Gibson/Miller Band
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Gibson/Miller Band
Gibson/Miller Band
Origin United States
Genres Country
1990-1994
Labels Epic
Silver Bullet Band
  • Dave Gibson
  • Blue Miller
  • Mike Daly
  • Bryan Grassmeyer
  • Steve Grossman
  • Doug Kahan

The Gibson/Miller Band or GMB was an American country music band founded in 1990 by Dave Gibson and Bill "Blue" Miller, the latter of whom was a former guest musician in rock musician Bob Seger's Silver Bullet Band. Both Gibson and Miller served as vocalists and guitarists in the Gibson/Miller Band, which also included Mike Daly (steel guitar), Bryan Grassmeyer (bass guitar), and Steve Grossman (drums). Grassmeyer was replaced in 1993 by Doug Kahan. Between 1992 and 1994, the Gibson/Miller Band recorded two albums for Epic Records, in addition to charting seven singles on the Billboard Hot Country Singles & Tracks charts. After disbanding in 1994, both Gibson and Miller assumed solo careers.

Biography

The Gibson/Miller Band was formed in 1990, when Doug Johnson, then-vice president of Epic Records, introduced Dave Gibson and Blue Miller to each other, thinking that the two artists would work well together as songwriters.[1] Among Gibson's cuts were "If It Don't Come Easy" by Tanya Tucker, "Ships That Don't Come In" by Joe Diffie and "Queen of Memphis" by Confederate Railroad.[2] Gibson and Miller soon assembled a band and recorded a demo tape, which they sent to Johnson.[1] By 1992, the band was signed to Epic Records; their debut single, "Big Heart", was released at the end of the year.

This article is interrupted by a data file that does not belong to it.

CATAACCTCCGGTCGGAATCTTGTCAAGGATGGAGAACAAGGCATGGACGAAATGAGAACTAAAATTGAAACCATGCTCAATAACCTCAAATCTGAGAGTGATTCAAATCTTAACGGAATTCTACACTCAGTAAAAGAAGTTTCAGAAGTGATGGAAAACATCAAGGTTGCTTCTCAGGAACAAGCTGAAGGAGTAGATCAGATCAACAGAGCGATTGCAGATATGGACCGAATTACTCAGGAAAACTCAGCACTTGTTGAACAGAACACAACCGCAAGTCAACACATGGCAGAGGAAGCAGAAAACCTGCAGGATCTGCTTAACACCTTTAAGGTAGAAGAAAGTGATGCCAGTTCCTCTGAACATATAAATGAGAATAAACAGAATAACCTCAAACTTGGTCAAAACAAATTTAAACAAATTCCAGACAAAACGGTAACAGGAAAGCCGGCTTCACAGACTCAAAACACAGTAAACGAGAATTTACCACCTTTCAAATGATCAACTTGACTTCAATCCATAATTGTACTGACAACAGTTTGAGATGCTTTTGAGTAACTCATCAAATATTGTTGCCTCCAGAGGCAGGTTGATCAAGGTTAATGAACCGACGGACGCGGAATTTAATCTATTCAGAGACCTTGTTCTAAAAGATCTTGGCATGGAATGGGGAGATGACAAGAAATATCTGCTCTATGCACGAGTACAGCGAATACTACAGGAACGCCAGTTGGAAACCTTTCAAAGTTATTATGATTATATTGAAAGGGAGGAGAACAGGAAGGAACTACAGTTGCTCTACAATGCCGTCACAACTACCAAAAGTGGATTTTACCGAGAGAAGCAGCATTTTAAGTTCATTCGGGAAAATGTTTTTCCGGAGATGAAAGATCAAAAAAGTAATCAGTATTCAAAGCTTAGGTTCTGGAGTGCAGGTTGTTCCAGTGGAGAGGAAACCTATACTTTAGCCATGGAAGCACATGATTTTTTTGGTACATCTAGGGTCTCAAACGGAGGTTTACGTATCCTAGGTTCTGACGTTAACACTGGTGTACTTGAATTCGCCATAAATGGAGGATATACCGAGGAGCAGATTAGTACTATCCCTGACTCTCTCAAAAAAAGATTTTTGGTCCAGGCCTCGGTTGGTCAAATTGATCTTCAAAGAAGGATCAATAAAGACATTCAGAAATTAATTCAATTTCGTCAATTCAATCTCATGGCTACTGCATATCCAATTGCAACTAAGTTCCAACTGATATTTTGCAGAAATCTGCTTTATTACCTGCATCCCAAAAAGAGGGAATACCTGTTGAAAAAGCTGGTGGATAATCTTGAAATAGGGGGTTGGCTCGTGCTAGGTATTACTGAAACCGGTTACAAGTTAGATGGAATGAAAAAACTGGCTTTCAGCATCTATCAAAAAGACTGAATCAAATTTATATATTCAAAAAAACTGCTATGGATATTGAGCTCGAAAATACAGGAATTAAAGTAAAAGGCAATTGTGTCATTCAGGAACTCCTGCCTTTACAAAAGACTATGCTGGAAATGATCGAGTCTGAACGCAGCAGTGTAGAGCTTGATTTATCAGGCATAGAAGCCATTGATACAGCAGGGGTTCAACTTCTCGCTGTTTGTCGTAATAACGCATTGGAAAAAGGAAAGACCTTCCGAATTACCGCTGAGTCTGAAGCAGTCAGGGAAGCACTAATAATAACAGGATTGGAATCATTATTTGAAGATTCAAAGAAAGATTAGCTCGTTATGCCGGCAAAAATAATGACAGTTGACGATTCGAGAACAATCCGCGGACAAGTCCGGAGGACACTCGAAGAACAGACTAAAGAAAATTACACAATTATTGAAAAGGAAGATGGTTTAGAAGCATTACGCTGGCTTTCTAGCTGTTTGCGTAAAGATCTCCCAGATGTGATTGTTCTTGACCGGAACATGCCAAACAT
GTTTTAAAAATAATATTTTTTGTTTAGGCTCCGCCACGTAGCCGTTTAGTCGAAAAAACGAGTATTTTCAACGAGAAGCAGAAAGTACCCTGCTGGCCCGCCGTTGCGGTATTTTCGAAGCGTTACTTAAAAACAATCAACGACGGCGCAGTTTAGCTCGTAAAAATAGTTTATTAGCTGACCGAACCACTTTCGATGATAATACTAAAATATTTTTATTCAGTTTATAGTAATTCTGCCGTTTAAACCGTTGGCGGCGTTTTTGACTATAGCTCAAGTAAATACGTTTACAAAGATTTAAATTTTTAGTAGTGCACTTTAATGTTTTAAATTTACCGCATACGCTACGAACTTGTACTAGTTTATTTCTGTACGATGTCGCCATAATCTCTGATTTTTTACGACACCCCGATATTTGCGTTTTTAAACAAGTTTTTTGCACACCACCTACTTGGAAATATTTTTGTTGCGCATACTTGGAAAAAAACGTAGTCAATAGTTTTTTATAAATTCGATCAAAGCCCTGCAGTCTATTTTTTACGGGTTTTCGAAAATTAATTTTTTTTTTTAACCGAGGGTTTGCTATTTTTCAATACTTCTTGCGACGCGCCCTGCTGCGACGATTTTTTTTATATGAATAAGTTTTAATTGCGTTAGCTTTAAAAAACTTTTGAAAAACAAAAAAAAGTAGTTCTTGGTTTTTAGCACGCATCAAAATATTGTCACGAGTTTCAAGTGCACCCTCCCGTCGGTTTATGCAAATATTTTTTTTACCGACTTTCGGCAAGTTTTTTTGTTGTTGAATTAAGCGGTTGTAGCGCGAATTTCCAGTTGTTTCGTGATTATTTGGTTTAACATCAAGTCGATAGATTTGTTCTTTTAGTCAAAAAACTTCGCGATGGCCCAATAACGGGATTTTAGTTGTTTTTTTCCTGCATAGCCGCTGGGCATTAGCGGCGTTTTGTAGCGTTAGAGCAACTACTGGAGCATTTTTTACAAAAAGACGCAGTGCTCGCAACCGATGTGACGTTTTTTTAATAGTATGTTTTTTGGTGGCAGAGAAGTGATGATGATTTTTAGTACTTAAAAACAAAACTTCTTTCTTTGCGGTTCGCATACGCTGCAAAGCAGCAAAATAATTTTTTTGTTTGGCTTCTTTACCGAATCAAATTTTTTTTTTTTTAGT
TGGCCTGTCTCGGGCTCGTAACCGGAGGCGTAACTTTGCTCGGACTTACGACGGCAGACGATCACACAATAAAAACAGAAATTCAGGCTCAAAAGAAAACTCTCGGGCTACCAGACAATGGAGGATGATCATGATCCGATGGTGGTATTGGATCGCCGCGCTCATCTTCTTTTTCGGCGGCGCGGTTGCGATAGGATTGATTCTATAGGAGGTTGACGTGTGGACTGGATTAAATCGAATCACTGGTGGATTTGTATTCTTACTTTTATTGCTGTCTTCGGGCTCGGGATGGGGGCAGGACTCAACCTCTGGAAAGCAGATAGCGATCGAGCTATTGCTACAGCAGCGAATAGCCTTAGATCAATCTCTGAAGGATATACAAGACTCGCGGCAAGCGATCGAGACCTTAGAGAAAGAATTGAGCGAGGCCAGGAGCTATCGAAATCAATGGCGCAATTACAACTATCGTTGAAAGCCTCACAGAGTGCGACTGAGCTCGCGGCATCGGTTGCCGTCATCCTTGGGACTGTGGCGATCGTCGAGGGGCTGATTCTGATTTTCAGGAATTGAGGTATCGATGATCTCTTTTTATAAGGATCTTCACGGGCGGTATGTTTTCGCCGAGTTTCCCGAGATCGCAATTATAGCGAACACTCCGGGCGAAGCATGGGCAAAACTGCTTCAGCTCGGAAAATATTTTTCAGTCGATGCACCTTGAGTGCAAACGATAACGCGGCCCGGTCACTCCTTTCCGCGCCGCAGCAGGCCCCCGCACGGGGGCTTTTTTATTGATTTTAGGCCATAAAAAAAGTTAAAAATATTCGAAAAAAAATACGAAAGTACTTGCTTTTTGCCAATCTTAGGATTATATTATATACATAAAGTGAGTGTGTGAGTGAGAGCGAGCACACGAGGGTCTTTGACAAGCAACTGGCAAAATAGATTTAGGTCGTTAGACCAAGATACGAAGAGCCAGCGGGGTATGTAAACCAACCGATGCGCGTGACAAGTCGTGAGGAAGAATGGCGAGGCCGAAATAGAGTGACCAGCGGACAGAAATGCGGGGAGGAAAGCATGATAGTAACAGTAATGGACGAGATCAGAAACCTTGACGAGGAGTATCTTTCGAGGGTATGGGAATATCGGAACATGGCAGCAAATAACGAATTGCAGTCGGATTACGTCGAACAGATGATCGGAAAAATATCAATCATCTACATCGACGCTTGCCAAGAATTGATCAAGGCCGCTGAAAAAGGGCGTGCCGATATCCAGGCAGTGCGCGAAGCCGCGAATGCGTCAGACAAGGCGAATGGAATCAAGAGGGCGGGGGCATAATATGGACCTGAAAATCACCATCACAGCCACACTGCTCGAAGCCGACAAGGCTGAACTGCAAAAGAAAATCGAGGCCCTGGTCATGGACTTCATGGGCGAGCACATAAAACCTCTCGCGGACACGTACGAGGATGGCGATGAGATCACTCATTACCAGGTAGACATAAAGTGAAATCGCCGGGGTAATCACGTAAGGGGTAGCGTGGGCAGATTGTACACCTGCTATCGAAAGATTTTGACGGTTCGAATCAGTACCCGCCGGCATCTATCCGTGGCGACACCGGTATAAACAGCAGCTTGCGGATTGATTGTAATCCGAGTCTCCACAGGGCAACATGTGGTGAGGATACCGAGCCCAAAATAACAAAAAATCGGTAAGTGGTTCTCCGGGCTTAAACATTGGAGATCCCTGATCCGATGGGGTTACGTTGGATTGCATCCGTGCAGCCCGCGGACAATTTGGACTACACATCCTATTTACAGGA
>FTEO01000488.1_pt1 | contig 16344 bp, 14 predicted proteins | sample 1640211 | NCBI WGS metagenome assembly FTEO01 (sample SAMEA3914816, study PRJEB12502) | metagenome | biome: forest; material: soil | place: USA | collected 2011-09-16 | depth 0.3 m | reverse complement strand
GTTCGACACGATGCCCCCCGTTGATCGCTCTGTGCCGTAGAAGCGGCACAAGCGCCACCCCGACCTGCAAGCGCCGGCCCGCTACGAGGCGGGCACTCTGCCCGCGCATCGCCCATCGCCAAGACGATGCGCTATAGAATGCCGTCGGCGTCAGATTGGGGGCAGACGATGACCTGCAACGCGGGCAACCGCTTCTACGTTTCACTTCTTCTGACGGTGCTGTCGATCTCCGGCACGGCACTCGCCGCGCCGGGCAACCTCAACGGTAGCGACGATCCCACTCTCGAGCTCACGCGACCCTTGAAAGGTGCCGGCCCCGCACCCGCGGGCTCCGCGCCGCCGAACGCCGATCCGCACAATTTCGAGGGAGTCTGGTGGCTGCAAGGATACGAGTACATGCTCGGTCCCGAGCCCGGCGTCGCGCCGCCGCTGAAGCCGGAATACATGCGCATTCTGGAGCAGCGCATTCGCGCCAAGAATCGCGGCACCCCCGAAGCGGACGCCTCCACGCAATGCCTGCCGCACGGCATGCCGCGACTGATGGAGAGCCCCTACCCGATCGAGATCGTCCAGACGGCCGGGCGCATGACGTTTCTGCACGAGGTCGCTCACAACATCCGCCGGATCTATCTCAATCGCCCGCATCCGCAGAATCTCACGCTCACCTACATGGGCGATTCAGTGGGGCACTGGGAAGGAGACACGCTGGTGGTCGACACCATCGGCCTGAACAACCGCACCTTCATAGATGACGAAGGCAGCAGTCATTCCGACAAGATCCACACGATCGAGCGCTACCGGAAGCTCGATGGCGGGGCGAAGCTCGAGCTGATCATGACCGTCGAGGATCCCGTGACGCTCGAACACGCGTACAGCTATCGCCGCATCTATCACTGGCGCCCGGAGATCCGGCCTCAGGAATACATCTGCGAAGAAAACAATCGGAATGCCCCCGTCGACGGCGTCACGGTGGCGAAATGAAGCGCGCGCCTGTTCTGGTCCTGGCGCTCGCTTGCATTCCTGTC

In 1993, the group's first album, titled Where There's Smoke, was released. Counting "Big Heart", the album produced five chart singles overall, including the No. 20 "High Rollin'", their highest-charting.[1] The Gibson/Miller Band also received the Academy of Country Music's award for Top New Vocal Duo or Group.[3][4]

A second album, Red, White & Blue Collar, was released in 1994. Serving as its lead-off single was a cover of Waylon Jennings and Willie Nelson's "Mammas Don't Let Your Babies Grow Up to Be Cowboys"; Gibson/Miller Band's version was also featured in the soundtrack for the 1994 film The Cowboy Way.[5]Red, White & Blue Collar was less successful than its predecessor, however, and the Gibson/Miller Band was dropped from Epic's roster that same year, shortly before disbanding. Both Gibson and Miller continued to record solo, and as backing musicians for other artists. In 1997, Gibson married singer-songwriter Daisy Dern.

Discography

Albums

Title Album details Peak chart
positions
US Country US Heat
Where There's Smoke... 65 30
Red, White and Blue Collar
  • Release date: July 19, 1994
  • Label: Epic Records
-- --
"--" denotes releases that did not chart

Singles

Year Single Peak chart
positions
Album
US Country CAN Country
1992 "Big Heart" 37 58 Where There's Smoke...
1993 "High Rollin'" 20 18
"Texas Tattoo" 22 33
"Small Price" 46 55
1994 "Stone Cold Country" 40 35
"Mammas Don't Let Your Babies Grow Up to Be Cowboys" 49 71 Red, White and Blue Collar
"Red, White and Blue Collar" 59 --
"--" denotes releases that did not chart

Music videos

Year Video Director
1992 "Big Heart" Martin Kahan
1993 "Texas Tattoo" Jon Small
"Stone Cold Country" Martin Kahan
1994 "Mammas Don't Let Your Babies Grow Up to Be Cowboys" Sherman Halsey
"Red, White and Blue Collar"

References

External links


  This article uses material from the Wikipedia page available here. It is released under the Creative Commons Attribution-Share-Alike License 3.0.

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